The Bank Secrecy Act (BSA) is the primary anti-money laundering (AML) law in the United States. Although technology has been at the heart of AML compliance for years, new technologies are bringing more sophisticated and efficient approaches to AML compliance, with the goal of reducing compliance costs for large and mid-tier banks.
AML compliance generally is based on identifying transactions that fall outside the normal banking behavior of an individual. Systems provide alerts when transactions fall outside prescribed norms, which may be based on a profile of transaction behavior for a group of customers with similar characteristics or, in newer systems, on a customer’s actual past behavior.
The alerts provided by any system must notify a compliance officer to examine transactions that have a high probability of being irregular. Yet the alerts cannot be so tightly designed that they create a large number of “false positives:” transactions incorrectly identified as non-compliant.
For many AML systems, the number of false positives is far too high, leading to a need for additional staff to identify flagged transactions that actually do comply. “Financial institutions are looking for ways to reduce false positives and alerts in a way they can defend in front of a regulator,” says Julie Conroy, research director for Boston-based Aite Group’s Retail Banking practice. The solution most banks choose, she says, is to add staff in order to investigate alerts and comply with the BSA.
In order to limit AML alerts to those transactions needing investigation, AML systems are using increasingly targeted analytics. “It’s all about creating a situation where one compliance specialist with competing resources can focus and target those transactions that are the most anomalous,” says Seth Ruden, a financial crimes and risk consultant with ACI Worldwide, Seattle. “AML compliance is going to benefit from new technologies based on profiling that measure legitimate consumer behavior.”
AML System Types
ALM systems fall into three general categories, experts say, as follows:
- Rule-Based Compliance. These systems, initially designed for large banks, monitor transactions based on rules programmed to meet specific situations that may indicate anomalous transactions. Rules may encompass considerations like dollar thresholds, payment beneficiaries, missing information, or the amount of a transaction compared to normal transaction amounts within an account relationship.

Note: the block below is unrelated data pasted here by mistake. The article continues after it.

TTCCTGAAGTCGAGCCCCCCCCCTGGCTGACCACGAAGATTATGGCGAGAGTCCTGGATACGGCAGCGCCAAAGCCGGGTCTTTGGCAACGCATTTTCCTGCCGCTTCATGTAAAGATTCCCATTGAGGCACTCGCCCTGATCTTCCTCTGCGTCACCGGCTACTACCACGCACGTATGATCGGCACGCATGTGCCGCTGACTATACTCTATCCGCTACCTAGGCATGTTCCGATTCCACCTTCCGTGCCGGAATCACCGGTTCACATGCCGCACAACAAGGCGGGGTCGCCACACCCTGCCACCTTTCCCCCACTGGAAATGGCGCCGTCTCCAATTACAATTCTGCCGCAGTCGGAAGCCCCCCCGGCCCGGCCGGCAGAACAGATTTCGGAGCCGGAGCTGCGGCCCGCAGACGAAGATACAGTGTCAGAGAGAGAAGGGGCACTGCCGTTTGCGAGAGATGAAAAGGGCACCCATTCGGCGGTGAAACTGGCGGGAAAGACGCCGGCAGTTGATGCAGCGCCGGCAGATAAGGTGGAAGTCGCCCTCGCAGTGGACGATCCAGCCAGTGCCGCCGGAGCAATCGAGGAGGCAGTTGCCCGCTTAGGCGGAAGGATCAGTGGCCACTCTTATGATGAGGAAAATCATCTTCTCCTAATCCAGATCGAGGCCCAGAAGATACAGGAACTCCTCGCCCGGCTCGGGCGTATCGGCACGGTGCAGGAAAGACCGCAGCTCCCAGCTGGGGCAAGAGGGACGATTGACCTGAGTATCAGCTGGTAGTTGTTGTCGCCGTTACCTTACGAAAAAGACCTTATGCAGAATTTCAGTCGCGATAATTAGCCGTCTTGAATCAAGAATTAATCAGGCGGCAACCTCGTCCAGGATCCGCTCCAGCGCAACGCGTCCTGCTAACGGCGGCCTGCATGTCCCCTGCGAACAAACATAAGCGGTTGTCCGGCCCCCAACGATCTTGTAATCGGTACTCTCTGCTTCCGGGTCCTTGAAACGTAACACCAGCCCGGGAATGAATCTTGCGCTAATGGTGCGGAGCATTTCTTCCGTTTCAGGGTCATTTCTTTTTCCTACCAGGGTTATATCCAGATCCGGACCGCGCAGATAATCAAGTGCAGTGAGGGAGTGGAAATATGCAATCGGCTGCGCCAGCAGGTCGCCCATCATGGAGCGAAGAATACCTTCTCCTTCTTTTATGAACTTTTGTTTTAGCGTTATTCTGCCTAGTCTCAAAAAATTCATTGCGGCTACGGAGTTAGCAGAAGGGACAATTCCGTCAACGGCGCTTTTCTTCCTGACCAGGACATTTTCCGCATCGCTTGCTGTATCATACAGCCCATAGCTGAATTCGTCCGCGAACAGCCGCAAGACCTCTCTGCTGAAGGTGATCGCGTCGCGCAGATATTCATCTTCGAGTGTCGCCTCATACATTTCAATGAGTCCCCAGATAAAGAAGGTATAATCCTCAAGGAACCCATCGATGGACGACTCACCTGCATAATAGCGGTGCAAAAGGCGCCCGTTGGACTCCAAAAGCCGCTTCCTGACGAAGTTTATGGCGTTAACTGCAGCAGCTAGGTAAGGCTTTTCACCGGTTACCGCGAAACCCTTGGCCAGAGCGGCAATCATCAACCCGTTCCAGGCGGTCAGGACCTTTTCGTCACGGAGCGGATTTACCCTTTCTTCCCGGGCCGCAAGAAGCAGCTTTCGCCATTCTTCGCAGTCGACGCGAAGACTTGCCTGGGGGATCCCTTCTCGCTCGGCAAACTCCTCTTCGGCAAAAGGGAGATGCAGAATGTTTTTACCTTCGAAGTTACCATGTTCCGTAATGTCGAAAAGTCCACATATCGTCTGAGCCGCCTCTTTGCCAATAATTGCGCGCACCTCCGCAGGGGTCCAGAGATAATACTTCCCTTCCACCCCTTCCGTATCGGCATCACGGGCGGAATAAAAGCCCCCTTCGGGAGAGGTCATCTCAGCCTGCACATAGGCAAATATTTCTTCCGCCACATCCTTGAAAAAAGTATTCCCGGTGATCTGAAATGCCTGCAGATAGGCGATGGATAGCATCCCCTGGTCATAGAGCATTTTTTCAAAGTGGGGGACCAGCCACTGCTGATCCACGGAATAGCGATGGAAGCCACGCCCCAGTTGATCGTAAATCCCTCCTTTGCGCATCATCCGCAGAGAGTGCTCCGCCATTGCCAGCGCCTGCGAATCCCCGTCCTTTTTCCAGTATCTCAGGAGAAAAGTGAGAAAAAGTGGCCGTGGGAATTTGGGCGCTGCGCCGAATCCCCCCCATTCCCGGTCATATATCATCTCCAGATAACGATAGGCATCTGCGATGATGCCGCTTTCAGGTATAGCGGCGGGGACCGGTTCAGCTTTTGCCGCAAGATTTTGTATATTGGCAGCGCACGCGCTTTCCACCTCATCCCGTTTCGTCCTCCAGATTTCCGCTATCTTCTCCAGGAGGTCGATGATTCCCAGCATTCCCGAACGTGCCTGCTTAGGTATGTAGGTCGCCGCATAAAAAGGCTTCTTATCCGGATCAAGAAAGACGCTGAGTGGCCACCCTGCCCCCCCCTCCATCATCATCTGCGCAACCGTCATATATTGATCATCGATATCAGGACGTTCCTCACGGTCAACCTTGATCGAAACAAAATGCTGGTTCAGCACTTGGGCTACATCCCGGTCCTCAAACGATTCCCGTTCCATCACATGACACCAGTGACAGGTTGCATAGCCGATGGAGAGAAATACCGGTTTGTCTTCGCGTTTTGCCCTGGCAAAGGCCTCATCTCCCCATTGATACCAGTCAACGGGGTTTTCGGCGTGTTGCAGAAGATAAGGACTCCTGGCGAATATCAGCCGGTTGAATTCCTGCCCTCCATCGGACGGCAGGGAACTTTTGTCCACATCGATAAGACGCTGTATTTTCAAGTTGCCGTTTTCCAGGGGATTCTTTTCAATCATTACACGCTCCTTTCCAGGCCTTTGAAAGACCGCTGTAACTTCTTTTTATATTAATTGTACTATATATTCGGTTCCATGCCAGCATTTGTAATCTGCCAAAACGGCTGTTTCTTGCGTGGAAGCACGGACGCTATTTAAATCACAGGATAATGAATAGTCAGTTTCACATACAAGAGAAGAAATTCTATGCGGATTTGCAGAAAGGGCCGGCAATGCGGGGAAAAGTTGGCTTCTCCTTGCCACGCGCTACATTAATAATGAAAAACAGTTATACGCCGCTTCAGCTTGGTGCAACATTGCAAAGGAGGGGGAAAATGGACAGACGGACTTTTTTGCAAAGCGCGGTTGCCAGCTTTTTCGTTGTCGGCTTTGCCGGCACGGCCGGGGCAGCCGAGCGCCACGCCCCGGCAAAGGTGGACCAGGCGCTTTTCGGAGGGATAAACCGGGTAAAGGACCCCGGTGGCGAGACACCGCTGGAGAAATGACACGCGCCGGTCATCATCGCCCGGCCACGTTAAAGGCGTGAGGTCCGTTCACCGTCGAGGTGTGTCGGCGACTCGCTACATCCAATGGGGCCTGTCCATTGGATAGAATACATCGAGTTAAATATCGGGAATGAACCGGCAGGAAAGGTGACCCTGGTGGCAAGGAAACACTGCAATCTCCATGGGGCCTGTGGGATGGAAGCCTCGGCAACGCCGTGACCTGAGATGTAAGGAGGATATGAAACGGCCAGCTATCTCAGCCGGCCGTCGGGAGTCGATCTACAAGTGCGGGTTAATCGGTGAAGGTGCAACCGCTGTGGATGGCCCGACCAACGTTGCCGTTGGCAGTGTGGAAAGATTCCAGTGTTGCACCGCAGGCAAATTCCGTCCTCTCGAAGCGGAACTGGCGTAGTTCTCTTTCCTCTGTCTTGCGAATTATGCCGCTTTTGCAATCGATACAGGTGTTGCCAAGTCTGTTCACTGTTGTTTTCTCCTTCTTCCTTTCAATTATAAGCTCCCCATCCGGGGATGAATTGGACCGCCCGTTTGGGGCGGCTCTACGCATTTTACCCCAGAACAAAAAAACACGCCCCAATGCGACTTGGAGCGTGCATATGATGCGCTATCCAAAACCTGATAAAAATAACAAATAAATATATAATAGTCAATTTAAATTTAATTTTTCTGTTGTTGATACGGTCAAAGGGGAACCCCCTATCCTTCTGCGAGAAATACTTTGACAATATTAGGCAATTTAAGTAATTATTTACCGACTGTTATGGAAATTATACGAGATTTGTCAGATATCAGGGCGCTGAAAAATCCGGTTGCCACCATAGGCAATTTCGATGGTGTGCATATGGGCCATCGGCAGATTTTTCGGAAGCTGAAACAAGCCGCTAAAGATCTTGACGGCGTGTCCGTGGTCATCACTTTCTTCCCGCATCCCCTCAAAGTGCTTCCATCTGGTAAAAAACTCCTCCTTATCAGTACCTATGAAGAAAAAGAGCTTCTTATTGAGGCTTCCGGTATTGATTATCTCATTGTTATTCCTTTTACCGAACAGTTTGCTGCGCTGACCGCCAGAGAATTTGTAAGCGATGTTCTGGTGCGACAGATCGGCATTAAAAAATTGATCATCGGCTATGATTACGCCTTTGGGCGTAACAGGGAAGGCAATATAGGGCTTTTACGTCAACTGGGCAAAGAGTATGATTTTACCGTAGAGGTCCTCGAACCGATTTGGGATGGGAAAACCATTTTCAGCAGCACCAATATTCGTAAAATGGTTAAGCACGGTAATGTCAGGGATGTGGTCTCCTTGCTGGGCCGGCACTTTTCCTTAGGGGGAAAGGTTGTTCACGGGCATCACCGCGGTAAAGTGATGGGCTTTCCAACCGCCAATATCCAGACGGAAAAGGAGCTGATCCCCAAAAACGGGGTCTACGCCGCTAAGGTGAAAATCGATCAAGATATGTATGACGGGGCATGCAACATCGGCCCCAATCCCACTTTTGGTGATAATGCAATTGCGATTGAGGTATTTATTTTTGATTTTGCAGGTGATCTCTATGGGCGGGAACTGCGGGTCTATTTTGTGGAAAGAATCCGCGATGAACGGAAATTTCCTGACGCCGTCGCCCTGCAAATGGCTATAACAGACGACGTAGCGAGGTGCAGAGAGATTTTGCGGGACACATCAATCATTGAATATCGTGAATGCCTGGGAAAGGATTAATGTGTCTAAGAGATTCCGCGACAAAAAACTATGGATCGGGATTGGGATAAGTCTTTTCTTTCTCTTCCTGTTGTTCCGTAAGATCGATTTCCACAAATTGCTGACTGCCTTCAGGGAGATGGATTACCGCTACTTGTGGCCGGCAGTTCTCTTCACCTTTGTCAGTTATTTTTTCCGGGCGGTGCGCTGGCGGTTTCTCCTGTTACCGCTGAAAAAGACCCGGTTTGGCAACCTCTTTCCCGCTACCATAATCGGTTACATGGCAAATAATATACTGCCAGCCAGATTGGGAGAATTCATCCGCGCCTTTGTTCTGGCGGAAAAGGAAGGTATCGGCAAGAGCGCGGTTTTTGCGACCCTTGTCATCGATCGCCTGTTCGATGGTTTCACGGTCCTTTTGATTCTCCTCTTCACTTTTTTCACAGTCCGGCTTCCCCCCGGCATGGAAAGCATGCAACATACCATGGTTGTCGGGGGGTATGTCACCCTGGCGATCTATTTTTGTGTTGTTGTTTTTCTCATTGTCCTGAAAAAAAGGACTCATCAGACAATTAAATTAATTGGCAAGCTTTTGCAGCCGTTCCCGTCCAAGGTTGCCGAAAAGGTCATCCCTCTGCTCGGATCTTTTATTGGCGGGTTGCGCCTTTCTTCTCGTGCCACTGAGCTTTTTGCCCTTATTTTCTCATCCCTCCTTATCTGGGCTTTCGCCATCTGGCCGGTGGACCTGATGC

- Statistical Comparison. These systems compare an individual’s account activity to a peer group. For instance, the general transaction profile of all physicians is compared to the specific activity of a single physician. Deviations from the norm may result in an AML alert. Comparisons can be made to industry norms or norms within an institution’s own customer base.
- Predictive Analytics. The predictive analytics approach uses actual customer behavior, rather than comparison against a peer group, sending investigation alerts when a customer’s current behavior deviates significantly from previous behavior. This enables the system to send alerts based on behavior from an individual that is deviant, which takes into account individuals whose behavior as a whole deviates from their peer group.
“Many solutions in the market are more rules based, which can lead to a lot of false positives,” Conroy says. The latest technologies use predictive analytics, which reduces the number of false positives and are increasingly required by regulators.
As the consultants at PricewaterhouseCoopers put it in a recent report, “Given the current industry landscape and intense regulatory scrutiny around BSA/AML issues, it is imperative that organizations move toward an analytics-driven model rather than rely on traditional control-based testing for AML compliance.”
Regulators are starting to require banks to use analytics-based approaches in their AML programs, Conroy says. It’s a requirement for banks above $8 billion in assets. “It’s only a matter of time before small banks will need to use analytics solutions,” she says. Conroy is working on an AML Vendor Evaluation report.
Verafin, one company highlighted in Conroy’s report, has targeted small banks with its hosted AML software. “They are bringing analytics to the small bank market,” she says. Based in St. John’s Newfoundland, Canada, Verafin has gained more than 1,000 customers since its founding in 2010.
AML Monitoring Software Guidelines
In a presentation given to the Association of the Bar of the City of New York on March 13, 2013, John F. Reynolds, an examining officer in the Legal and Compliance Risk Department of the Federal Reserve Bank of New York, provided the following guidelines to consider when selecting and evaluating AML monitoring software:
- Ensure that the software provides risk assessments by customer base, country, and product types?
- Define your IT needs, control environment, and support needed for a robust monitoring reporting system.
- Assess internal functionality for account officers, audit, legal, and management reporting, including the ability to interface with government regulatory AML units.
- Understand how the software addresses defined risks faced in each product and client account.
- Match the functionality of commercial software with your bank’s requirements.
- Explore and compare to noncommercial alternatives including, home-grown monitoring systems.
AML Software Vendors